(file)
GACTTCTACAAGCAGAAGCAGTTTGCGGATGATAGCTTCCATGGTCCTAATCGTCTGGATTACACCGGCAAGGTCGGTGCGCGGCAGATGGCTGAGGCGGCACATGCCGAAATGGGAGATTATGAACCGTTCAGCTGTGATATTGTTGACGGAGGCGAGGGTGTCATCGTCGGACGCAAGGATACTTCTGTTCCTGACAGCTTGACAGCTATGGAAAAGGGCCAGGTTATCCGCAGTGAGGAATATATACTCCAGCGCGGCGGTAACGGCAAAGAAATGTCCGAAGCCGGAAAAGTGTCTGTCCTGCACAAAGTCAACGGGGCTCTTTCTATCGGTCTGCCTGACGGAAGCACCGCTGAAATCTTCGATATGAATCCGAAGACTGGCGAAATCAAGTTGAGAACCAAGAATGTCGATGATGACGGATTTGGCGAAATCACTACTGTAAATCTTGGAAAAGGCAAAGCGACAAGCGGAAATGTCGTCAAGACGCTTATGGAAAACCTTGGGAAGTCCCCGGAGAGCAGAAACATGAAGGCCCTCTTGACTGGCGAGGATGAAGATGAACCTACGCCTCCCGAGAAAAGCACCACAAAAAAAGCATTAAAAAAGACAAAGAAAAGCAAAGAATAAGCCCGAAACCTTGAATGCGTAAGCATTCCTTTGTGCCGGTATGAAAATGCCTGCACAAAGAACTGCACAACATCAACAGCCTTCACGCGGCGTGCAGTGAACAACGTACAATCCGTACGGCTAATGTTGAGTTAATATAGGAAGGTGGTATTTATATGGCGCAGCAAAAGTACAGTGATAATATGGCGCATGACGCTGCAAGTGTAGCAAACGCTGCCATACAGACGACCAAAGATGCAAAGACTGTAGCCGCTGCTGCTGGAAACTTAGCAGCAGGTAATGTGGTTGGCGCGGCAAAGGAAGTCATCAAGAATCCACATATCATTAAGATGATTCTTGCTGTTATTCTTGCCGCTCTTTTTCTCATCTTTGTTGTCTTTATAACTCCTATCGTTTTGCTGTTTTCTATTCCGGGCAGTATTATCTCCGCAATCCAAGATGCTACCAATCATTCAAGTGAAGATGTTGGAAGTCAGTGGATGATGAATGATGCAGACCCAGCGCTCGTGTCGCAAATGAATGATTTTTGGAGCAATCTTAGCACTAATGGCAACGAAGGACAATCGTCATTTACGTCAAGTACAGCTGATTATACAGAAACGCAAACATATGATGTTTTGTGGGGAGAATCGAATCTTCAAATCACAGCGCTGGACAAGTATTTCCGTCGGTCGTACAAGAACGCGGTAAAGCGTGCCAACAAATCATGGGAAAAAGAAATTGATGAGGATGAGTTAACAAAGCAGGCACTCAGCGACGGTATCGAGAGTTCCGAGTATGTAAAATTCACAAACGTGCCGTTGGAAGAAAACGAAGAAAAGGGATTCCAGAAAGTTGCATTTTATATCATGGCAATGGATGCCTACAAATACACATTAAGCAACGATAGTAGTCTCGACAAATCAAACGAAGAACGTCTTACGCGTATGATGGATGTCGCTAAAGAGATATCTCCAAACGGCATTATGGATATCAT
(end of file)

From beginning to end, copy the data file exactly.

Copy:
GACTTCTACAAGCAGAAGCAGTTTGCGGATGATAGCTTCCATGGTCCTAATCGTCTGGATTACACCGGCAAGGTCGGTGCGCGGCAGATGGCTGAGGCGGCACATGCCGAAATGGGAGATTATGAACCGTTCAGCTGTGATATTGTTGACGGAGGCGAGGGTGTCATCGTCGGACGCAAGGATACTTCTGTTCCTGACAGCTTGACAGCTATGGAAAAGGGCCAGGTTATCCGCAGTGAGGAATATATACTCCAGCGCGGCGGTAACGGCAAAGAAATGTCCGAAGCCGGAAAAGTGTCTGTCCTGCACAAAGTCAACGGGGCTCTTTCTATCGGTCTGCCTGACGGAAGCACCGCTGAAATCTTCGATATGAATCCGAAGACTGGCGAAATCAAGTTGAGAACCAAGAATGTCGATGATGACGGATTTGGCGAAATCACTACTGTAAATCTTGGAAAAGGCAAAGCGACAAGCGGAAATGTCGTCAAGACGCTTATGGAAAACCTTGGGAAGTCCCCGGAGAGCAGAAACATGAAGGCCCTCTTGACTGGCGAGGATGAAGATGAACCTACGCCTCCCGAGAAAAGCACCACAAAAAAAGCATTAAAAAAGACAAAGAAAAGCAAAGAATAAGCCCGAAACCTTGAATGCGTAAGCATTCCTTTGTGCCGGTATGAAAATGCCTGCACAAAGAACTGCACAACATCAACAGCCTTCACGCGGCGTGCAGTGAACAACGTACAATCCGTACGGCTAATGTTGAGTTAATATAGGAAGGTGGTATTTATATGGCGCAGCAAAAGTACAGTGATAATATGGCGCATGACGCTGCAAGTGTAGCAAACGCTGCCATACAGACGACCAAAGATGCAAAGACTGTAGCCGCTGCTGCTGGAAACTTAGCAGCAGGTAATGTGGTTGGCGCGGCAAAGGAAGTCATCAAGAATCCACATATCATTAAGATGATTCTTGCTGTTATTCTTGCCGCTCTTTTTCTCATCTTTGTTGTCTTTATAACTCCTATCGTTTTGCTGTTTTCTATTCCGGGCAGTATTATCTCCGCAATCCAAGATGCTACCAATCATTCAAGTGAAGATGTTGGAAGTCAGTGGATGATGAATGATGCAGACCCAGCGCTCGTGTCGCAAATGAATGATTTTTGGAGCAATCTTAGCACTAATGGCAACGAAGGACAATCGTCATTTACGTCAAGTACAGCTGATTATACAGAAACGCAAACATATGATGTTTTGTGGGGAGAATCGAATCTTCAAATCACAGCGCTGGACAAGTATTTCCGTCGGTCGTACAAGAACGCGGTAAAGCGTGCCAACAAATCATGGGAAAAAGAAATTGATGAGGATGAGTTAACAAAGCAGGCACTCAGCGACGGTATCGAGAGTTCCGAGTATGTAAAATTCACAAACGTGCCGTTGGAAGAAAACGAAGAAAAGGGATTCCAGAAAGTTGCATTTTATATCATGGCAATGGATGCCTACAAATACACATTAAGCAACGATAGTAGTCTCGACAAATCAAACGAAGAACGTCTTACGCGTATGATGGATGTCGCTAAAGAGATATCTCCAAACGGCATTATGGATATCAT